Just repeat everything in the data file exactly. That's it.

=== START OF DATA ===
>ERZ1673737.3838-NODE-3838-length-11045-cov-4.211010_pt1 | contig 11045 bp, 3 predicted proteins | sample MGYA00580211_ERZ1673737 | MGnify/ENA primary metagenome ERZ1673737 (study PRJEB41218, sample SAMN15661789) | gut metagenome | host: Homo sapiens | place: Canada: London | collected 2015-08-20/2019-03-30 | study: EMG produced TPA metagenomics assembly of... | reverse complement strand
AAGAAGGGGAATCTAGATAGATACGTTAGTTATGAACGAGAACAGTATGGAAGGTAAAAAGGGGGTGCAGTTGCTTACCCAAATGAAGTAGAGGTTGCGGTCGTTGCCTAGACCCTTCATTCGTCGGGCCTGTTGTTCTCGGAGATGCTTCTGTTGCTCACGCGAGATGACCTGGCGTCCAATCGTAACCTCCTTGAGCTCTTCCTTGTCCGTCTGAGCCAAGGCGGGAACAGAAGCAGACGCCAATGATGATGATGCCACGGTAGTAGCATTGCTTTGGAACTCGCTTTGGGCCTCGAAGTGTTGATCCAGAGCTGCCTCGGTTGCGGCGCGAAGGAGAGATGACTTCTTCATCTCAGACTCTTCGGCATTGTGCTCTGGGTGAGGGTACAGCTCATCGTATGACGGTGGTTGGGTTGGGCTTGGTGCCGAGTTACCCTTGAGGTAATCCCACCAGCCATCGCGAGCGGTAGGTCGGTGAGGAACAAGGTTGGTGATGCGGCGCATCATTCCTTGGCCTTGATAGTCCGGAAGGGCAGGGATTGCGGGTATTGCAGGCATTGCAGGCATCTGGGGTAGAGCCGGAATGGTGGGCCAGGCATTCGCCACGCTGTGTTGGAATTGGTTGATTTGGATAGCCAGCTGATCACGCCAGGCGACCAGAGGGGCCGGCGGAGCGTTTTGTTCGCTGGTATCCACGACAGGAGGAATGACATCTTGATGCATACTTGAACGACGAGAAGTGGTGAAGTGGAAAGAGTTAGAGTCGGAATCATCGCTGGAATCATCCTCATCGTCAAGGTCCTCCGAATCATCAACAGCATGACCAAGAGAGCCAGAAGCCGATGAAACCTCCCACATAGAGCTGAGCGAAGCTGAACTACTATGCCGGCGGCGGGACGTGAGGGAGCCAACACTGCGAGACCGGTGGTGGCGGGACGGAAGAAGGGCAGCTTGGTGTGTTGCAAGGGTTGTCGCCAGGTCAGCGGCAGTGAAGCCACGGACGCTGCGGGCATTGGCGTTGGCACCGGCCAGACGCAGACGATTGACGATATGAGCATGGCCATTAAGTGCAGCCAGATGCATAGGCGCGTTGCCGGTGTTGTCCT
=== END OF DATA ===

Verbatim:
>ERZ1673737.3838-NODE-3838-length-11045-cov-4.211010_pt1 | contig 11045 bp, 3 predicted proteins | sample MGYA00580211_ERZ1673737 | MGnify/ENA primary metagenome ERZ1673737 (study PRJEB41218, sample SAMN15661789) | gut metagenome | host: Homo sapiens | place: Canada: London | collected 2015-08-20/2019-03-30 | study: EMG produced TPA metagenomics assembly of... | reverse complement strand
AAGAAGGGGAATCTAGATAGATACGTTAGTTATGAACGAGAACAGTATGGAAGGTAAAAAGGGGGTGCAGTTGCTTACCCAAATGAAGTAGAGGTTGCGGTCGTTGCCTAGACCCTTCATTCGTCGGGCCTGTTGTTCTCGGAGATGCTTCTGTTGCTCACGCGAGATGACCTGGCGTCCAATCGTAACCTCCTTGAGCTCTTCCTTGTCCGTCTGAGCCAAGGCGGGAACAGAAGCAGACGCCAATGATGATGATGCCACGGTAGTAGCATTGCTTTGGAACTCGCTTTGGGCCTCGAAGTGTTGATCCAGAGCTGCCTCGGTTGCGGCGCGAAGGAGAGATGACTTCTTCATCTCAGACTCTTCGGCATTGTGCTCTGGGTGAGGGTACAGCTCATCGTATGACGGTGGTTGGGTTGGGCTTGGTGCCGAGTTACCCTTGAGGTAATCCCACCAGCCATCGCGAGCGGTAGGTCGGTGAGGAACAAGGTTGGTGATGCGGCGCATCATTCCTTGGCCTTGATAGTCCGGAAGGGCAGGGATTGCGGGTATTGCAGGCATTGCAGGCATCTGGGGTAGAGCCGGAATGGTGGGCCAGGCATTCGCCACGCTGTGTTGGAATTGGTTGATTTGGATAGCCAGCTGATCACGCCAGGCGACCAGAGGGGCCGGCGGAGCGTTTTGTTCGCTGGTATCCACGACAGGAGGAATGACATCTTGATGCATACTTGAACGACGAGAAGTGGTGAAGTGGAAAGAGTTAGAGTCGGAATCATCGCTGGAATCATCCTCATCGTCAAGGTCCTCCGAATCATCAACAGCATGACCAAGAGAGCCAGAAGCCGATGAAACCTCCCACATAGAGCTGAGCGAAGCTGAACTACTATGCCGGCGGCGGGACGTGAGGGAGCCAACACTGCGAGACCGGTGGTGGCGGGACGGAAGAAGGGCAGCTTGGTGTGTTGCAAGGGTTGTCGCCAGGTCAGCGGCAGTGAAGCCACGGACGCTGCGGGCATTGGCGTTGGCACCGGCCAGACGCAGACGATTGACGATATGAGCATGGCCATTAAGTGCAGCCAGATGCATAGGCGCGTTGCCGGTGTTGTCCT